For myself, a huge Jackie Collins fan whose English teacher described her works as “lurid”, it wasn’t just the female characters’ lust for “absolute studs” that was life-changing — it was their lust for independence, for financial freedom and for speaking these desires out loud. While my school reading list was sorely lacking in female role models that suggested any of this might be possible for me, I always had Jackie — including a signed edition of one of her novels, in which she wrote in her famous looping handwriting, “Remember Alex, Girls can do anything”.
After university, I worked at her publishers, Simon & Schuster, in the early 2000s, where she was universally loved and admired. As Suzanne Baboneau, the managing director and Jackie’s line editor, told me: “She knew the value of a deadline, and always delivered a wonderfully clean manuscript.” It wasn’t just her professionalism that so endeared her to us all, but the fact that she still loved some of life’s most simple pleasures: we knew when Jackie was coming to town when someone had to hit M&S in Marble Arch for prawn sandwiches.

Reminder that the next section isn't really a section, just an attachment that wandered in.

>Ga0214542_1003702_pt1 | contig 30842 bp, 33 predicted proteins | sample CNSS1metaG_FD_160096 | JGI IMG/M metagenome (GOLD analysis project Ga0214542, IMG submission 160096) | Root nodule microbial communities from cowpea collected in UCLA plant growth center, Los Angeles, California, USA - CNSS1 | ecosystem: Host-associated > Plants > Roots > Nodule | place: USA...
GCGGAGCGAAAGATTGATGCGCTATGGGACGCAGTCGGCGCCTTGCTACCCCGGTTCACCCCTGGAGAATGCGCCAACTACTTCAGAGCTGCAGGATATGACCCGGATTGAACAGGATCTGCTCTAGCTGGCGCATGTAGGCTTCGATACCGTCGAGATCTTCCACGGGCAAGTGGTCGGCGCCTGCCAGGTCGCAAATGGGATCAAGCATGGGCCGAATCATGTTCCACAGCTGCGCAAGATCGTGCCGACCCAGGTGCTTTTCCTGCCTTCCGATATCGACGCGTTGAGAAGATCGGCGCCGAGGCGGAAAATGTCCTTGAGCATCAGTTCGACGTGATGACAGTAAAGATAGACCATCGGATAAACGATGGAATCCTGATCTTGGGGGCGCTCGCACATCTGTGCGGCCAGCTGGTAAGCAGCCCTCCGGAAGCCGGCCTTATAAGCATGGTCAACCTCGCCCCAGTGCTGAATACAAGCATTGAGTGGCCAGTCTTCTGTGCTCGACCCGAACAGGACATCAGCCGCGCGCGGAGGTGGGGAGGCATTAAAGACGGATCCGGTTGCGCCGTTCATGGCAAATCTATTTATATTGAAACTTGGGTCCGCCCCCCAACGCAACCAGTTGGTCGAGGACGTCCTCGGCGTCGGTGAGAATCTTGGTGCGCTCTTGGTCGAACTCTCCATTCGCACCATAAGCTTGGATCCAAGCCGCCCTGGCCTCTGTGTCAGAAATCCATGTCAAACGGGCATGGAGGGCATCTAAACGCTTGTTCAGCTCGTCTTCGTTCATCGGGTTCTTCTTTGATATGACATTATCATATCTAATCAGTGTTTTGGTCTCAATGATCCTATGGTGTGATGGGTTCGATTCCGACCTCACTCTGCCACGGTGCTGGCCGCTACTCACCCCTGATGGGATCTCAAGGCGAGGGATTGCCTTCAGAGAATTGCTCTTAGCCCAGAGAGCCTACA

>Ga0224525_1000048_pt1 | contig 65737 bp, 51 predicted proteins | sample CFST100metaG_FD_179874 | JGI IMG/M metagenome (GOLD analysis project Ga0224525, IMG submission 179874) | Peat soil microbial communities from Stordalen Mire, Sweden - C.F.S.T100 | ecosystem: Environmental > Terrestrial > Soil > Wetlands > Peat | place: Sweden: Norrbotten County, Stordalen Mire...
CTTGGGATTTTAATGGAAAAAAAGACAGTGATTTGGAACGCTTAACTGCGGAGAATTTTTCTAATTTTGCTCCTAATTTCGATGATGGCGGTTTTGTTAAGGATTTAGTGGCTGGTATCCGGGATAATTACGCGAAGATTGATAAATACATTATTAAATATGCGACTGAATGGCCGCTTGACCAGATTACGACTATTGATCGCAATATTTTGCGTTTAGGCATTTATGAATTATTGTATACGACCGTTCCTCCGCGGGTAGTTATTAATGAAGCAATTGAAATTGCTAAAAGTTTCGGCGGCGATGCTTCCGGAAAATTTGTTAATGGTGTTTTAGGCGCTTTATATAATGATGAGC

“It’s true!” Rory says. “There was almost nothing she loved as much as pottering around M&S buying knickers.”
What she clearly loved most of all, though, was her family. Rory tells me that she always had a second chair in her office, and if one of her daughters sneaked in to see her while she was writing, she would read an (edited!) excerpt, complete with voices, “just like when she did the voices in The Faraway Tree at bedtime”.
By the time of her death Jackie had six grandchildren, whom she adored and was adored by. Most of the family moved back to LA to be with her when she was diagnosed with stage 4 breast cancer, and Rory describes it as extraordinary that she was able to live “such a vibrant life” for a further six and a half years post-diagnosis — a feat particularly admirable given the fact that she had kept her cancer secret from almost everyone (including her sister, who she told much later). “She didn’t want to be pitied, she wanted to dwell on the good times. I thought of her when news of Helen McCrory’s death broke, for that reason,” Rory says.
Jackie died in 2015 at the age of 77, days after her final, carefully masterminded trip to the UK, which included meeting Joan for dinner at the Wolseley in Mayfair and a lively appearance on Loose Women. Of all her carefully crafted creations, perhaps the greatest character of them all was her own: Jackie Collins, best seller.
Alexandra Heminsley is the author of Some Body to Love